You should go read it.

ImageI want so much to agree, and think fondly of my undergraduate years exploring the liberal arts, and truth, beauty, and goodness.

But the anxious parents’ common question reminds me also of the discouraging questions so many of my kids asked me these past two years: “Why we gotta read this? When am I ever going to use this, Ms. Shea?”

And then they would look at me and expect me to give them a satisfactory answer in 2 minutes or less.

Usually, I would say something like, “That is a good question, but the answer is a long one. I’ll give you a couple of thoughts about it now, but feel free to come discuss it with me later at lunchtime.”

Only 2 students ever did come later at lunchtime.

And it’s a very difficult question to answer not only because a lot of people aren’t really listening, but also because, although I understand the parents who worry about their English major daughters and the high school students who complain about being bombarded with a lot of useless information, I simply don’t agree with their premises.

Part of me wants to grant those premises and say: Yes! Being an English [or insert other liberal arts here] major is useful! You need to know how to write and think critically no matter what you do! Think about job interviews! Think about college! Look at me!

… Well, okay, don’t look at me, I don’t make any money. 

The other part of me resists. It does not want to give in. It wants to say: You know what? You’re right. Being an English [or other liberal arts] major is useless. Completely useless. It won’t help you do better in your football game tonight.  It won’t help you in the 10 jobs you are probably considering for your future right now, nor will it help you in hundreds of other decent jobs. And no, it won’t help you make a lot of money. But that’s not the point. I’m not asking you to learn how to write an essay or read this book because it’s useful. I’m asking you to do it because it is good that you do it. 


What I really said (once, to one of my juniors) was this: “Okay. Let’s take a minute and think about this. Lots of us like to work out, go running, lift, right? Why?”

“Uh, ’cause coach make us.”

“Okay, yeah, but why does he make you?”

“So we’ll be healthier and stronger. Better.”

“Right. But think about it. Realistically, when in your life are you going to HAVE to run 5-6 miles? I mean, you can choose to if you want to, but it’s not immediately useful to everybody. When in your life are you HAVE to going to lift weights, over and over again?” [I began demonstrating with hand motions here] “Like doing this thing? Yeah, you might have to lift some boxes when you move out of your parents’ house, but you don’t need to kill yourself at the gym to do that.”

I paused, wondering if I was getting anywhere.

“English class is like that. But this time the muscle we’re exercising is your brain. It needs to stretch and move and lift. Yeah, maybe you won’t become a professor or researcher or journalist. Maybe you will never have to write an essay again in your life after you graduate high school. But that’s not the point. It exercises your brain, makes it stronger and healthier. And you will need your brain for the rest of your life.”

Okay, that got a few nods of approval.

But of course that answer did not really satisfy them either. And although I think it is helpful, I don’t think any student chose to major in English because he wanted to “exercise his brain.” He majored in English because he loved it.

Stanley Fish offers an incisive critique of Klinkenborg’s article, and really all liberal-arts lovers’ sentiments, here. Be forewarned, it’s rather depressing. And I am still digesting it.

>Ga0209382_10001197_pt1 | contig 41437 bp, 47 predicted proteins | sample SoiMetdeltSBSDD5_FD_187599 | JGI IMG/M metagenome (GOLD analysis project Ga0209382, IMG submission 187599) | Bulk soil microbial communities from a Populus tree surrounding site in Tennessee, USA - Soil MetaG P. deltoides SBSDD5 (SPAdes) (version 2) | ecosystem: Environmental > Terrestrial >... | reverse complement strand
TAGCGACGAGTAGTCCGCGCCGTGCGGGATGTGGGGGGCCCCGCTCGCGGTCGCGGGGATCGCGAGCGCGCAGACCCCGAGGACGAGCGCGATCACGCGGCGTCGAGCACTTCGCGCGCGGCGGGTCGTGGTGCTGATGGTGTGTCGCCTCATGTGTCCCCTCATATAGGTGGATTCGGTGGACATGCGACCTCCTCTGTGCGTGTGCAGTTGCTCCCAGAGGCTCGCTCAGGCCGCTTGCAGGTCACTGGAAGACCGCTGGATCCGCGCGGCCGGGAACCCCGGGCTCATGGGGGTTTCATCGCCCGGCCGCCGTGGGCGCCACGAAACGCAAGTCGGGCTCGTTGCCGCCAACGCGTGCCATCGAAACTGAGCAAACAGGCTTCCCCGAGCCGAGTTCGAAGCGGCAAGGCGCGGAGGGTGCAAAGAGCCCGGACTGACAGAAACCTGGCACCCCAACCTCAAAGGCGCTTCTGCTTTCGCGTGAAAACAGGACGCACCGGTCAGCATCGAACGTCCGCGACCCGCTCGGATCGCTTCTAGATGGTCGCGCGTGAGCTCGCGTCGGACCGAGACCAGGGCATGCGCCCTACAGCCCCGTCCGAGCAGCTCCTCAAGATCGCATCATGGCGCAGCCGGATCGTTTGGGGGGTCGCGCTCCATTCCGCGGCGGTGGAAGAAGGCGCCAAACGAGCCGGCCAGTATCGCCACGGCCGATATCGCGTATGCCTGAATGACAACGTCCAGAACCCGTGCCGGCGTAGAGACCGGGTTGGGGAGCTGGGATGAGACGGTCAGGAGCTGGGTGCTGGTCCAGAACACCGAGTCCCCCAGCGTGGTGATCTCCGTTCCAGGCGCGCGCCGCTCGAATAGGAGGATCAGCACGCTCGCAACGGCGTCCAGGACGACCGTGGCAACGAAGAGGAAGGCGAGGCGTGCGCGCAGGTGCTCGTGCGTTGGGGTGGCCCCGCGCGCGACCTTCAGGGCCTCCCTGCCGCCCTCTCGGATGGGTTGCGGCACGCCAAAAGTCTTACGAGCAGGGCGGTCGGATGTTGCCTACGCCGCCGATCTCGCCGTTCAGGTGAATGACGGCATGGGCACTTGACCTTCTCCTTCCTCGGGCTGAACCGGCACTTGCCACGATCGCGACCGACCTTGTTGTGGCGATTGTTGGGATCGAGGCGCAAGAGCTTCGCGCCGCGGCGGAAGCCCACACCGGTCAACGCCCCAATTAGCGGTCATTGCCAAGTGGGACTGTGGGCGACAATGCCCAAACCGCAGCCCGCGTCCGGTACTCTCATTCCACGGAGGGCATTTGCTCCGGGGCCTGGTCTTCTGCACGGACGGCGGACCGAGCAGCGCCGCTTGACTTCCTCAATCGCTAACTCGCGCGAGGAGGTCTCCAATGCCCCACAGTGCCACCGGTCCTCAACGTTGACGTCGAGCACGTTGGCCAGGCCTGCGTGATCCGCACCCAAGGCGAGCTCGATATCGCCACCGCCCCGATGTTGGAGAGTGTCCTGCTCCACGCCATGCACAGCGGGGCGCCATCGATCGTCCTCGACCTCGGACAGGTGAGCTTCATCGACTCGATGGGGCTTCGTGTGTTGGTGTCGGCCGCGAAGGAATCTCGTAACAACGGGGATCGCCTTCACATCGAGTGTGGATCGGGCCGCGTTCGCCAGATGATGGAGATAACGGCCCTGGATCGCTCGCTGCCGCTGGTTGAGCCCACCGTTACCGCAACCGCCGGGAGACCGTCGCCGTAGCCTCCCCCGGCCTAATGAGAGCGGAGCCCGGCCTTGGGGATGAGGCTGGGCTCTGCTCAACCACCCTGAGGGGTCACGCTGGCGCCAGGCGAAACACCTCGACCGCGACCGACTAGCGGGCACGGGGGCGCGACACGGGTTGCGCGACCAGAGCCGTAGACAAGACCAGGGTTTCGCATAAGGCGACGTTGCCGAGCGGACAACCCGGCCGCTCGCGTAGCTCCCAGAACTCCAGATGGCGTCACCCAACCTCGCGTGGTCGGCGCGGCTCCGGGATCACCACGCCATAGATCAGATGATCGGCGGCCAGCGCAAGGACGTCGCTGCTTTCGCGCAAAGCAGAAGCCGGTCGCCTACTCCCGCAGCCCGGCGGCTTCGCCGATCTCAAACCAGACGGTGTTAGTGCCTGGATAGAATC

As much as my heart disagrees with him, I think he’s right. So many of us liberal-arts people do “alternate between grand, un-cashable claims and pie-in-the sky proposals that have no traction because there is barely a suggestion of a road map that might lead to their realization.”

But that’s the difficulty, isn’t it? Aren’t we saying that there is not a clear “road map”? Aren’t we saying that when you look for the truth, you might find yourself going down paths you never thought you’d have the courage to take, or fording through treacherous ideas that only few people have really contended with? And all you really have are your critical thinking skills and your faith to guide you?

But maybe all these are more key terms that are just “spectacularly empty”:

 … just where specificity is needed, sonorous abstraction blunts the edge of what is being asserted, rendering it unexceptionable (no one’s against understanding, complexity and meaningfulness) and without bite. (Stanley Fish)

Reader, I’d love to hear your thoughts about this.

Oh, by the way, Stanley Fish. A parting shot: as an English major, I think Emily Dickinson would have this to say about using “spectacularly empty” words. Perhaps we do it intentionally:

Tell all the Truth but tell it slant—
Success in Circuit lies
Too bright for our infirm Delight
The Truth’s superb surprise
As Lightning to the Children eased
With explanation kind
The Truth must dazzle gradually
Or every man be blind—


Speaking of Amazing Catholic Schools…

A recent UD graduate just published a beautiful article about my alma mater – capturing not only the love so many of us feel for her, but also a glimpse into what Catholic education should be like. It is on the University News website.

Very much worth the read: Goodbye, Farewell, Amen: An Adieu to UD by Daniel Orazio

Glory be to God for dappled things –
   For skies of couple-colour as a brinded cow;
      For rose-moles all in stipple upon trout that swim;
Fresh-firecoal chestnut-falls; finches’ wings;
   Landscape plotted and pieced – fold, fallow, and plough;
      And áll trádes, their gear and tackle and trim.
All things counter, original, spare, strange;
   Whatever is fickle, freckled (who knows how?)
      With swift, slow; sweet, sour; adazzle, dim;
He fathers-forth whose beauty is past change:
                                Praise him.
– Pied Beauty, Gerard Manley Hopkins